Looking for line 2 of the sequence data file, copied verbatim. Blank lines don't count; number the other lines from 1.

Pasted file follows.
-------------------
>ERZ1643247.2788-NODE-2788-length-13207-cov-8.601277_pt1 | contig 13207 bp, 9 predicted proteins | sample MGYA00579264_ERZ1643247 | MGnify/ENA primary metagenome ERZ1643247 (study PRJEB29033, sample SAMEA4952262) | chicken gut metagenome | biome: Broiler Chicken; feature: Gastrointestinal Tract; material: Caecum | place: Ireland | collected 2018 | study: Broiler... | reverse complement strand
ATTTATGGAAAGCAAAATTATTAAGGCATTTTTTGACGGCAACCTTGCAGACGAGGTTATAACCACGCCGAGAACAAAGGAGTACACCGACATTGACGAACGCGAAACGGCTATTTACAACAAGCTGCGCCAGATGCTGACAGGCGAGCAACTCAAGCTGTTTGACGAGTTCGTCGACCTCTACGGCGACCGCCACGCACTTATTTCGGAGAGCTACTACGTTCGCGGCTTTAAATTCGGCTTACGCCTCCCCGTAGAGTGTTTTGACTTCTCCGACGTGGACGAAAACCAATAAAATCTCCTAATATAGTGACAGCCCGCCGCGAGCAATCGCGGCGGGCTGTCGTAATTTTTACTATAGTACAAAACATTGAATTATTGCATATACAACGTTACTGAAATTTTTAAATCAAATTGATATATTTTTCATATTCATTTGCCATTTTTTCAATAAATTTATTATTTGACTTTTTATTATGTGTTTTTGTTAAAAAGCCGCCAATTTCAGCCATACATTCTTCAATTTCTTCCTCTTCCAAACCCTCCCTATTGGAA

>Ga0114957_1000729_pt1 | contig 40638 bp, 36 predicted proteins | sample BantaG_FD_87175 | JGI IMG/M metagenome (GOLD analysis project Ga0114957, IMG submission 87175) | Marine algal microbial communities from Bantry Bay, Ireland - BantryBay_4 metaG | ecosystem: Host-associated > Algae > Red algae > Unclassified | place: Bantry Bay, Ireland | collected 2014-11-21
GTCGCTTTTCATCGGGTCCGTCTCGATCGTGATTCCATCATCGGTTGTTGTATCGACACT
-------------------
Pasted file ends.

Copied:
ATTTATGGAAAGCAAAATTATTAAGGCATTTTTTGACGGCAACCTTGCAGACGAGGTTATAACCACGCCGAGAACAAAGGAGTACACCGACATTGACGAACGCGAAACGGCTATTTACAACAAGCTGCGCCAGATGCTGACAGGCGAGCAACTCAAGCTGTTTGACGAGTTCGTCGACCTCTACGGCGACCGCCACGCACTTATTTCGGAGAGCTACTACGTTCGCGGCTTTAAATTCGGCTTACGCCTCCCCGTAGAGTGTTTTGACTTCTCCGACGTGGACGAAAACCAATAAAATCTCCTAATATAGTGACAGCCCGCCGCGAGCAATCGCGGCGGGCTGTCGTAATTTTTACTATAGTACAAAACATTGAATTATTGCATATACAACGTTACTGAAATTTTTAAATCAAATTGATATATTTTTCATATTCATTTGCCATTTTTTCAATAAATTTATTATTTGACTTTTTATTATGTGTTTTTGTTAAAAAGCCGCCAATTTCAGCCATACATTCTTCAATTTCTTCCTCTTCCAAACCCTCCCTATTGGAA